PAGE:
Kevlar is also known as aromatic polyamide fibre, the strength and lightweight make it useful for aircraft components. Kevlar is often present with a honeycomb formation, this again, increases the strength of the structure and the gaps between the two layers mean that hardly any weight is added to the material. A lot of the internal aircrafts structure involves a lot of Kevlar, the flooring of the aircraft is an example of an area in which it is used excessively, the over head luggage storage being another.
Due to the fire resistance of Kevlar it makes sense that it is used for these sorts of components, this reduces the risk of a fire spreading on board so not only is it saving cost and weight but it also proves as safety factor. An example of an external component that is constructed Kevlar is the rotor blades on a helicopter, like the internal components they use the honeycomb structure giving them the lightness and stiffness but still enough flexibly for the blades to function correctly.
Comparison between Light Alloys and Composites
To get optimum performance out of the aircraft, manufactures use both the above mentioned materials (Light alloys and Composites) in different area’s of the aircraft, the fundamental reason being that both materials have advantages and disadvantages when used in specific areas. The reason both materials are used on aircraft is due to their excellent strength to weight ratio, however it is said the composites have about 20% weight reduction in comparison to light alloys Page 179 -204.
Both Magnesium and Aluminium are prone to corrosion and for the skin of the aircraft corrosion is a massive problem, to prevent corrosion occurring, additional finishes such as Alc-lad on the Aluminium alloy can be added, although this adds cost to the production of the alloy . Composites such as GLARE are corrosion resistant meaning they do not require any additional coatings and they can be fitted straight to the aircraft without special treatment to prevent the corrosion problem.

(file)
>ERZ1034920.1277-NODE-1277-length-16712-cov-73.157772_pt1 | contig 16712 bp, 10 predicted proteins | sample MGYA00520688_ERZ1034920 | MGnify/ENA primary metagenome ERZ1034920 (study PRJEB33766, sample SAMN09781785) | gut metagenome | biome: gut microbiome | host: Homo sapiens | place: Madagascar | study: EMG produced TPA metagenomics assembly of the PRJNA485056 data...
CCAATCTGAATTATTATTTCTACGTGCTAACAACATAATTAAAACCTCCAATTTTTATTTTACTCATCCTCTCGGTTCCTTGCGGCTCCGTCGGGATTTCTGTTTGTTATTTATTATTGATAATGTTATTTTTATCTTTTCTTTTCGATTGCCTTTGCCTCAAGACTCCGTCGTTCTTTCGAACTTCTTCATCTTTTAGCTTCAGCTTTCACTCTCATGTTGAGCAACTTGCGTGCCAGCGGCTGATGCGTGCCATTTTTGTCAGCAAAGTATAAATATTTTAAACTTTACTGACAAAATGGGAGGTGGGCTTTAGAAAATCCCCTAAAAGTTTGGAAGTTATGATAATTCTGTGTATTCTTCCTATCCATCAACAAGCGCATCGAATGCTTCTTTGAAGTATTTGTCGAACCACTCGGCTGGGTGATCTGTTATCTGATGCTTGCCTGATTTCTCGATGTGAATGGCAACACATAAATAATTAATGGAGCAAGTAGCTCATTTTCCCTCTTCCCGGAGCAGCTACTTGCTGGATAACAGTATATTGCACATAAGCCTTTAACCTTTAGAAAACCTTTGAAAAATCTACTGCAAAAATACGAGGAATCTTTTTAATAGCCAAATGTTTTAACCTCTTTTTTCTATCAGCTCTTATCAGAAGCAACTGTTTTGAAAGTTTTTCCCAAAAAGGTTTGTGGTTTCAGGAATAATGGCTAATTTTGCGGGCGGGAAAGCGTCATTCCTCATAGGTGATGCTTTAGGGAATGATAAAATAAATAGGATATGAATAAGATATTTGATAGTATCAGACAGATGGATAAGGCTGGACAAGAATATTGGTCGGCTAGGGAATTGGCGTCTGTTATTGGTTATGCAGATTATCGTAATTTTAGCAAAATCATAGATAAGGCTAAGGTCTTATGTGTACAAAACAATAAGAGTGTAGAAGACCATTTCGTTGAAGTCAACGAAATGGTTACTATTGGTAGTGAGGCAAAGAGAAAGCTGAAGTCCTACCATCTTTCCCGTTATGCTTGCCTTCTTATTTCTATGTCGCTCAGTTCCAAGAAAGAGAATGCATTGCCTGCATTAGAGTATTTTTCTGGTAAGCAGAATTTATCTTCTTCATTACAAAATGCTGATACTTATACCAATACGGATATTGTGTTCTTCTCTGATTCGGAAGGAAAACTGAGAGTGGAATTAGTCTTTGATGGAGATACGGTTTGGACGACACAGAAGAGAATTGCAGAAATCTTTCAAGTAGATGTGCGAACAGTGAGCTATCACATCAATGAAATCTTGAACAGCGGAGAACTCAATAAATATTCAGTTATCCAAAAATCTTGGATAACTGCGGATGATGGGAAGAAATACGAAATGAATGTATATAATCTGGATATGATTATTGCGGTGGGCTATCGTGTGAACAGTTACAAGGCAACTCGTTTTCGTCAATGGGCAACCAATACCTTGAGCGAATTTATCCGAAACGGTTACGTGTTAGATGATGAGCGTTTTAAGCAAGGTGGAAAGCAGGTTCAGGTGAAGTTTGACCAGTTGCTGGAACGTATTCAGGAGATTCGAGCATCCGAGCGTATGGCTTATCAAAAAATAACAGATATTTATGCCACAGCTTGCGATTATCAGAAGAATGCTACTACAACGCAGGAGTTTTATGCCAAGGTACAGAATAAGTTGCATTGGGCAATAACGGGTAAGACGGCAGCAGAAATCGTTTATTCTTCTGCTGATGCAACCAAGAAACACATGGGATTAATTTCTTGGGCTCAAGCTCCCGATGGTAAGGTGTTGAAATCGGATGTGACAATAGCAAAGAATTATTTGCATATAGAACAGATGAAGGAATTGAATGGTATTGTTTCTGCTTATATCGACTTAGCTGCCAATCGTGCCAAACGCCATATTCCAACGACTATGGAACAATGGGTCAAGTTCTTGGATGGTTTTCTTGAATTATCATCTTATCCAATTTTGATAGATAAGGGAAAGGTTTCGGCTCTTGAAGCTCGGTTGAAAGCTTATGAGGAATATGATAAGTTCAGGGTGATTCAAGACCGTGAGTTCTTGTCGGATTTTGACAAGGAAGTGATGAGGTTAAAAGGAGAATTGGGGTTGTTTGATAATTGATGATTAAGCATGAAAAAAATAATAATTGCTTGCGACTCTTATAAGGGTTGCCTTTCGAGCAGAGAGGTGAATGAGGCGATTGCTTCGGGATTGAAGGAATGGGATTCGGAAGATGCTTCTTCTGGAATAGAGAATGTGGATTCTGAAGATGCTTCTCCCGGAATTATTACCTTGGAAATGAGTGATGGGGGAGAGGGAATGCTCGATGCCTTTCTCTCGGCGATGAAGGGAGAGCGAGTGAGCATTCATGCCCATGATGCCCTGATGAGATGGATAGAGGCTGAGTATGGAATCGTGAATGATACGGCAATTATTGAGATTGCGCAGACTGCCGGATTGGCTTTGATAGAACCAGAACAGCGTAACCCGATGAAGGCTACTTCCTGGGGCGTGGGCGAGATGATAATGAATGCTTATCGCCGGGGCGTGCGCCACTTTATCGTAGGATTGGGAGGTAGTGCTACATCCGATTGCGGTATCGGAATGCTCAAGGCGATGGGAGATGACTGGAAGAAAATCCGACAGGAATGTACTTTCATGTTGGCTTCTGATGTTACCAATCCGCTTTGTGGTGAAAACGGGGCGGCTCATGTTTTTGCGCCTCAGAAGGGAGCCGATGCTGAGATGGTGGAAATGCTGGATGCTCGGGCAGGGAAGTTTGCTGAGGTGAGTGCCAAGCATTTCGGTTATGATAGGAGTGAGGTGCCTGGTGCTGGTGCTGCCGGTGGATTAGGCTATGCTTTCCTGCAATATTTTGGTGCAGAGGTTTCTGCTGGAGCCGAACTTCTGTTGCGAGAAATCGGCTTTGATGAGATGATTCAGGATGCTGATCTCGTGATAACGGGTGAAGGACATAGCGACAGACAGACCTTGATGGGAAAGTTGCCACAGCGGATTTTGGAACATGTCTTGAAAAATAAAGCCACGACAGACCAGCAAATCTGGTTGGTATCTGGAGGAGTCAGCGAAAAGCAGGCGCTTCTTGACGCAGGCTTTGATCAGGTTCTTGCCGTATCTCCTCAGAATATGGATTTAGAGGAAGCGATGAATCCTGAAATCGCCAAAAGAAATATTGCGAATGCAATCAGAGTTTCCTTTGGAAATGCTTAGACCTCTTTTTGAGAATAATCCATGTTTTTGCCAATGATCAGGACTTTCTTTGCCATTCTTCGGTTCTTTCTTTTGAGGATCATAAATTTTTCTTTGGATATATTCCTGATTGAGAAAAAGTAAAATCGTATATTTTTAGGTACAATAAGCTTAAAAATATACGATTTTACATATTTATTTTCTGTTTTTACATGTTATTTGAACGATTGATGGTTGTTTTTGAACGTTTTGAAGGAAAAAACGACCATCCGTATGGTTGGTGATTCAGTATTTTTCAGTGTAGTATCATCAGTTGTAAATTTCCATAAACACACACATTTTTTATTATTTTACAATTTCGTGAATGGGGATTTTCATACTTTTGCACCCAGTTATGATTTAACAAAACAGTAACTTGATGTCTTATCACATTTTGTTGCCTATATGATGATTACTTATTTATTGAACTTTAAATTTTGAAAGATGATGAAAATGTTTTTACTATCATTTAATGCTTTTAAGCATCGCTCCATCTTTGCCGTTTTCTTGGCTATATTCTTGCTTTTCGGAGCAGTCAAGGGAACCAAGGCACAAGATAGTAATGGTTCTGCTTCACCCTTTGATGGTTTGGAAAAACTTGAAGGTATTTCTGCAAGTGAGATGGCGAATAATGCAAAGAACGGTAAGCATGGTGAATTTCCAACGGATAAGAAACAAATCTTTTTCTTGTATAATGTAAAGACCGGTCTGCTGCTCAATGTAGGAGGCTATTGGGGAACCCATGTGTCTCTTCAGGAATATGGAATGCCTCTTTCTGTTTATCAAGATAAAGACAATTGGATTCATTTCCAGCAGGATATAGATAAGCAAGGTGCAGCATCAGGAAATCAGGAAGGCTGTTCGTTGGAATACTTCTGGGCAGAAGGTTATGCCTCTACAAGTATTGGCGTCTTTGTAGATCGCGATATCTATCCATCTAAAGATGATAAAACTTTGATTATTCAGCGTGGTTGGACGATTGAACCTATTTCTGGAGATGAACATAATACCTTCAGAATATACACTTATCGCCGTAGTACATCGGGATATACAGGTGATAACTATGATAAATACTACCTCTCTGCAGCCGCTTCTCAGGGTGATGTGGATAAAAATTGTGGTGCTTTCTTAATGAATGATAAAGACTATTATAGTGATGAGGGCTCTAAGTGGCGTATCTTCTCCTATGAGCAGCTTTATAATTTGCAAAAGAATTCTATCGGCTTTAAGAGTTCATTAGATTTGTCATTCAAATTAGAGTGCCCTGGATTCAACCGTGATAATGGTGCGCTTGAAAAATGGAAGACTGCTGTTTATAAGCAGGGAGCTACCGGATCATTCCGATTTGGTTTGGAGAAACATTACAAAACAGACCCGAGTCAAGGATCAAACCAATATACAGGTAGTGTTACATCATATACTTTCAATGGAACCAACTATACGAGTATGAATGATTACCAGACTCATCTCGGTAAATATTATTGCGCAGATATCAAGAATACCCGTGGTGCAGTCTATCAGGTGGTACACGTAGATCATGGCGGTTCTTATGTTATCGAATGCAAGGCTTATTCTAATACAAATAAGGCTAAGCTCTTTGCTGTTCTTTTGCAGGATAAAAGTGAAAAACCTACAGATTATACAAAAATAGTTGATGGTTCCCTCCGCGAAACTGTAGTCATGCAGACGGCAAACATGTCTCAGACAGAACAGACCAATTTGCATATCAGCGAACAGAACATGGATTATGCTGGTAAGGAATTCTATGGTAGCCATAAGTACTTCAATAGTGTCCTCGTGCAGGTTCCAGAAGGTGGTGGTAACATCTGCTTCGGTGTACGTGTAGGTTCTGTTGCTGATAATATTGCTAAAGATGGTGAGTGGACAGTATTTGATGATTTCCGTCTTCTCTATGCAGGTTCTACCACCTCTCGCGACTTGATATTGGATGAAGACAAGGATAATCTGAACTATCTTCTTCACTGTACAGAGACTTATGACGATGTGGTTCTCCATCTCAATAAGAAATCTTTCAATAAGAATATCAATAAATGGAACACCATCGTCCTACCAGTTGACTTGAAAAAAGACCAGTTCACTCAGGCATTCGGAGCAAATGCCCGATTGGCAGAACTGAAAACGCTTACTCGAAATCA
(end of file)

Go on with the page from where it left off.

Composites can alter there structure to increase or decrease strength, this is done by different ways of weaving or adding more directions to the laminate. This allows composites such as GLARE to be more versatile when it comes to aircraft panels. The composite material can also be moulded into various different shapes, which is useful because it means the skin can be moulded to fit a certain area, light alloys would have to be bent and formed which can effect the atomic structure making them weaker.
GLARE also enables to cabin to be pressurised to a higher level increasing passenger comforts, the comfort of the passenger is a main factor taken into consideration when designing the aircraft making composite a suitable material to achieve this factor.
One problem that has raised concern in the aviation industry regarding composites is the way in which damage can’t easily be detected, with the Aluminium a dent to the material will be visually obvious therefore inspections can be carried out with the naked eye, where as composites might only show a small mark on the surface and more serious damage might be present underneath. If on the visual inspection surface damage is visible then paint or even the panel might have to be removed to enable a more detailed look.
Ultra sonic test equipment can be used to identify damage such as de-lamination in the material. The repair process for Aluminium alloys is considered to be easier than the repair of composite material, if there happens to be damage to a Aluminium panel the panels tend to be a lot smaller so only a small portion of the skin needs to be removed where as composite panels are larger for easier production, but when they need to be replaced it means taking off the whole panel just to replace a small section of damage. Composites also have to be manufactured in the correct conditions.
A special composite bay provides a safe location in which the lay up process can take place, the bay ensures no dirt or impurities get amongst the composite layers which can decrease the strength of the material. Alloys are usually formed in a large industrial process where large amounts of alloys will be produced at one time.
The cost of both materials is a factor that also differs, as previously mentioned composites reduce the weight by about 20% from Aluminium alloys, but due to a more difficult manufacturing process the cost of composites is reasonably higher.
Because finance is a crucial point when producing the aircraft, companies have to carefully select which material to use, whether to pay more a composite structure which has benefits such as passenger comforts or reduce costs and stick to a light alloy which needs more maintaining due to corrosion.